By Oscar Obonyo
Two months since declaring he would run for president, it is emerging Deputy Prime Minister Musalia Mudavadi’s move has hurt ODM and disorganised the G7 Alliance even more.
Although the two camps claim Mudavadi’s presidential bid has “changed nothing”, the situation on the ground tells a different story. Whereas ODM’s strategists were worried they would sink with him as Prime Minister Raila Odinga’s running mate because of a condemned western region ticket, there has since been suppressed celebration.
And within the G7 and PNU affiliates, whereas there was panic that a united Raila-Mudavadi pair would be difficult to beat at the polls, there has equally been muffled celebration after Mudavadi was lured out, or quit the Orange party.
Mudavadi is more like a fresh wrestler just eased into the ring in the Royal Rumble amid “tired” wrestlers, who have been on the beat much longer. Under the Royal Rumble professional wrestling match, a number of wrestlers aim at eliminating their competitors by tossing them over the top rope.
Incidentally, Justice Minister Eugene Wamalwa and Lugari MP Cyrus Jirongo, from Mudavadi’s Luhya backyard, are the first targets on the edge of being tossed out of the ring.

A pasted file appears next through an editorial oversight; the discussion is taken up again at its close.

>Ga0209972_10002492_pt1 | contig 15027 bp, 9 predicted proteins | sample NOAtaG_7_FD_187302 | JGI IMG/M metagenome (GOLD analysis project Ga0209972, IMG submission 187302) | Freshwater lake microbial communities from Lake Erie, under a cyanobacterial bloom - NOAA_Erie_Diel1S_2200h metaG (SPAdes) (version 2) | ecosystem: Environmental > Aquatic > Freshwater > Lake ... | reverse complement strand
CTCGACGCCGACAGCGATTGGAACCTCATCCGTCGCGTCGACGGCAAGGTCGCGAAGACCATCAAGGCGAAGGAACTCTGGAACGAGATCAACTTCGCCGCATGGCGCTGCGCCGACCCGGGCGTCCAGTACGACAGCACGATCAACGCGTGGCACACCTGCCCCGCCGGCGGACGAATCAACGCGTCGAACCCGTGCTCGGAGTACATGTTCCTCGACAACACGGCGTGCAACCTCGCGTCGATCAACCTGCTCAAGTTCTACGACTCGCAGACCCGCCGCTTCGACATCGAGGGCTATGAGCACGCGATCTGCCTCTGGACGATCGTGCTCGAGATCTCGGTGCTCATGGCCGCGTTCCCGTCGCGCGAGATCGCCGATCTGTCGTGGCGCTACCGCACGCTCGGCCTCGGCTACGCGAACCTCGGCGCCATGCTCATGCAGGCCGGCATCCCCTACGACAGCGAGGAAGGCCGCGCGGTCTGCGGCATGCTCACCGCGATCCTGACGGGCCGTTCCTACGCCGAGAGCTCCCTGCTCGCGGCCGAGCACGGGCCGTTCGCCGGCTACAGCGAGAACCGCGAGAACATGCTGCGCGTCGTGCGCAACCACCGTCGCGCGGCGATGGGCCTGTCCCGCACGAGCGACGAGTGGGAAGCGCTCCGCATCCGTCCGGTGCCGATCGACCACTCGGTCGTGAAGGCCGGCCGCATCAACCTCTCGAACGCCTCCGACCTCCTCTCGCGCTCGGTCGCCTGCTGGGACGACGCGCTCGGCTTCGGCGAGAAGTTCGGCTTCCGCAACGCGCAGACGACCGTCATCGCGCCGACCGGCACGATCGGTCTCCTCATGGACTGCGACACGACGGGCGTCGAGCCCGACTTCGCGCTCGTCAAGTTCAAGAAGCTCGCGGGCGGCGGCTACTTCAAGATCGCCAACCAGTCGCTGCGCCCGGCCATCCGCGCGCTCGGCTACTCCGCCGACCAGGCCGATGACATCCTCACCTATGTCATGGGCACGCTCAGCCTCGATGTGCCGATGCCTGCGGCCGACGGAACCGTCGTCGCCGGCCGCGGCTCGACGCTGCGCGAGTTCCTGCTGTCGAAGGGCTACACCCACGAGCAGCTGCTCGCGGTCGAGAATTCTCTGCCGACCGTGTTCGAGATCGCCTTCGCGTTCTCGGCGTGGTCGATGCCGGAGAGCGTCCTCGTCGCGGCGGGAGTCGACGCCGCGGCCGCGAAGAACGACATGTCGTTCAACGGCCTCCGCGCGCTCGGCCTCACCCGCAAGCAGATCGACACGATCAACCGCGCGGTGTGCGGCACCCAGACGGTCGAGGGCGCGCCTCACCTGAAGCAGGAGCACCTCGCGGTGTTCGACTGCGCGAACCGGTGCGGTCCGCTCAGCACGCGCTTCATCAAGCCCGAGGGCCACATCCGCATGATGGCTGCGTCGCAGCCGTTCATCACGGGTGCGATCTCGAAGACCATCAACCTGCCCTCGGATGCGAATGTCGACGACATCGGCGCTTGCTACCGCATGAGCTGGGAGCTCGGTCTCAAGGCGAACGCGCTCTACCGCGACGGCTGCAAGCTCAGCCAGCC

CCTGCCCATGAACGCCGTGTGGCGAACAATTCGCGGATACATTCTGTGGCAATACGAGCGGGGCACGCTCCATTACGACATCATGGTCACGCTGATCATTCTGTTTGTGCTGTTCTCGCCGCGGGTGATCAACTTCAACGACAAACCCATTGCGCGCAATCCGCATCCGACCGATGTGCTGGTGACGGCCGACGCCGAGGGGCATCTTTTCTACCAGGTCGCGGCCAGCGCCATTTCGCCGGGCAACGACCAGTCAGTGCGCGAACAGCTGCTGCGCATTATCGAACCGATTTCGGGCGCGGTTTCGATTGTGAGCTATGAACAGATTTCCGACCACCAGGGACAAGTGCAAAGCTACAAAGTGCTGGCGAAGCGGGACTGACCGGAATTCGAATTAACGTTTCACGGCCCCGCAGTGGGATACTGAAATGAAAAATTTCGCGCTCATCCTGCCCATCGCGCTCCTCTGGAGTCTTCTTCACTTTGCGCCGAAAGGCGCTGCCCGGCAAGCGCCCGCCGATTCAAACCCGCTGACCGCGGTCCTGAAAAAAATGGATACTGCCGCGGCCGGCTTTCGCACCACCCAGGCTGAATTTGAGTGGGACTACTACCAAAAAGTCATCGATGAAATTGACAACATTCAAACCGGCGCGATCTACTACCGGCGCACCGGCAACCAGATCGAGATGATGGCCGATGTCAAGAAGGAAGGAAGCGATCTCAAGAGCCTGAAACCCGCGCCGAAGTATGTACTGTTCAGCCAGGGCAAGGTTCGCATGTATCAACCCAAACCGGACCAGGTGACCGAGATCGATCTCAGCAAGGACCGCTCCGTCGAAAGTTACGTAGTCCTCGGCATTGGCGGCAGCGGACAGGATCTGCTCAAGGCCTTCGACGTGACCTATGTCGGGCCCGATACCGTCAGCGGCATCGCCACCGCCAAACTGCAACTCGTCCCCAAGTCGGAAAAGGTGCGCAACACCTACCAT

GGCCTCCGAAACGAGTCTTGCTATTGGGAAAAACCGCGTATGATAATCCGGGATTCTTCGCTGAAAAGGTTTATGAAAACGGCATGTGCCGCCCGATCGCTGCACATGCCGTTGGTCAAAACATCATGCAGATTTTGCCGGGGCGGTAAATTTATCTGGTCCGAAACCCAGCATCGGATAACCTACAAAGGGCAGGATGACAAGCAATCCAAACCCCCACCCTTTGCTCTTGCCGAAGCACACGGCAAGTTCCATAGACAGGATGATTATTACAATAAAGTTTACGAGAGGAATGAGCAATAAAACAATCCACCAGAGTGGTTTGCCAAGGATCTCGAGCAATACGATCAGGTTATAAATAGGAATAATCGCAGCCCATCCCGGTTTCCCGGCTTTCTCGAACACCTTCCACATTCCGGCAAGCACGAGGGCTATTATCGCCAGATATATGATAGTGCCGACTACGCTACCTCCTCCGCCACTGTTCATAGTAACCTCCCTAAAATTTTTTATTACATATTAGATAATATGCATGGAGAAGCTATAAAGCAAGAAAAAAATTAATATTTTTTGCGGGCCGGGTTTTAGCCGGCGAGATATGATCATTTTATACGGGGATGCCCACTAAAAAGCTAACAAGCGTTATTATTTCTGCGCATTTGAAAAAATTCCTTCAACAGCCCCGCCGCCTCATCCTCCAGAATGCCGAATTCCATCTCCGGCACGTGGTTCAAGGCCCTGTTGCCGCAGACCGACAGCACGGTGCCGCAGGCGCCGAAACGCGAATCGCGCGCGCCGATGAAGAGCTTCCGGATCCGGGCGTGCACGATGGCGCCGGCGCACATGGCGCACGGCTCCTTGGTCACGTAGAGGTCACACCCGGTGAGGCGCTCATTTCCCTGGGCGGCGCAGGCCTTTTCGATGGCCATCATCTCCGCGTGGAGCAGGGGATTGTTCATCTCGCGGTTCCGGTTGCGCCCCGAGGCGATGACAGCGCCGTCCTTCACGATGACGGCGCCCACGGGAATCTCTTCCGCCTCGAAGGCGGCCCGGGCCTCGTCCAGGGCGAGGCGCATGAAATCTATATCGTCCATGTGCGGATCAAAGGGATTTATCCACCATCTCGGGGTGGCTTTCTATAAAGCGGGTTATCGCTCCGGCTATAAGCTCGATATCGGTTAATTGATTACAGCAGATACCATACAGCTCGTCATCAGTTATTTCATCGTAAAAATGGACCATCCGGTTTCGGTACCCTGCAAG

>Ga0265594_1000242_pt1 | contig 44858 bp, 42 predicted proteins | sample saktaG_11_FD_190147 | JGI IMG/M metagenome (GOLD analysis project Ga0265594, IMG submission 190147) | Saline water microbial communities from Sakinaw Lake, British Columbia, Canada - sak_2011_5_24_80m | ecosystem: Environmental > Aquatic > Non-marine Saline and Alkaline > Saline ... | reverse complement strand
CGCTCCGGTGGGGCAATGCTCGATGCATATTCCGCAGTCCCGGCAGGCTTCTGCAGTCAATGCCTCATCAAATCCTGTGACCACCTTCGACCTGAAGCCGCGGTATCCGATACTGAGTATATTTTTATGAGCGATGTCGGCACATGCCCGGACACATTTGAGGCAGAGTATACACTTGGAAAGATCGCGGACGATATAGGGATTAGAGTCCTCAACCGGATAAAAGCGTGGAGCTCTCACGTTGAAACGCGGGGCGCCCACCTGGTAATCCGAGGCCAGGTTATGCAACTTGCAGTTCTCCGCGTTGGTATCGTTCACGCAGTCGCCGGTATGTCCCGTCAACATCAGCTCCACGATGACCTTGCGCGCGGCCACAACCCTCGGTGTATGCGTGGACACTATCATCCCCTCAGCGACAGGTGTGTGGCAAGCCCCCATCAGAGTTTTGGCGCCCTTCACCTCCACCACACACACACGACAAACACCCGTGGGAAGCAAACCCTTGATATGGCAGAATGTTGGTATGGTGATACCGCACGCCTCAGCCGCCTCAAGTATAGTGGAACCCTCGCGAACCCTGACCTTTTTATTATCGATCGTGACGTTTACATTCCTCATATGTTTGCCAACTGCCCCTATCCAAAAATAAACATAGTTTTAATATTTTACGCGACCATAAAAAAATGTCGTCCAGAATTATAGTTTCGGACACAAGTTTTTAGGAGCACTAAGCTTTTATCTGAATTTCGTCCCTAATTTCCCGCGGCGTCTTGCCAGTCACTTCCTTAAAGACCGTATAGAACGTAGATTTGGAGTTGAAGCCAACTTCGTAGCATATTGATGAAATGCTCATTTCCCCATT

Row in New-Ford Kenya
Those cheering on include Housing Minister Soita Shitanda and Ikolomani MP Bonny Khalwale. The MPs, who are embroiled in a battle over control of New Ford-Kenya party with Eugene, instead want the minister to back his senior and more experienced kinsman – Mudavadi.
But Nominated MP and former Cabinet minister Musikari Kombo is opposed to “manoeuvres to arm-twist” certain players to give room for or support others politically.
“The two have never walked the same political path and neither did Musalia and Eugene’s elder brother, Michael Kijana. To expect the two to engage in a quick fix and easily support one another is wishful thinking,” says Kombo.
The underlying message of Kombo’s sentiments has partly got to do with the voting patterns in western Kenya, where residents of Vihiga County ordinarily never vote alongside their colleagues in Bungoma and Trans Nzoia counties. The rest of the counties usually vote alongside either side.
If the voting pattern takes the traditional sub-tribal trend, then on paper Eugene starts off with an edge over Mudavadi. But Khalwale insists Eugene is an overrated paperweight weight politician.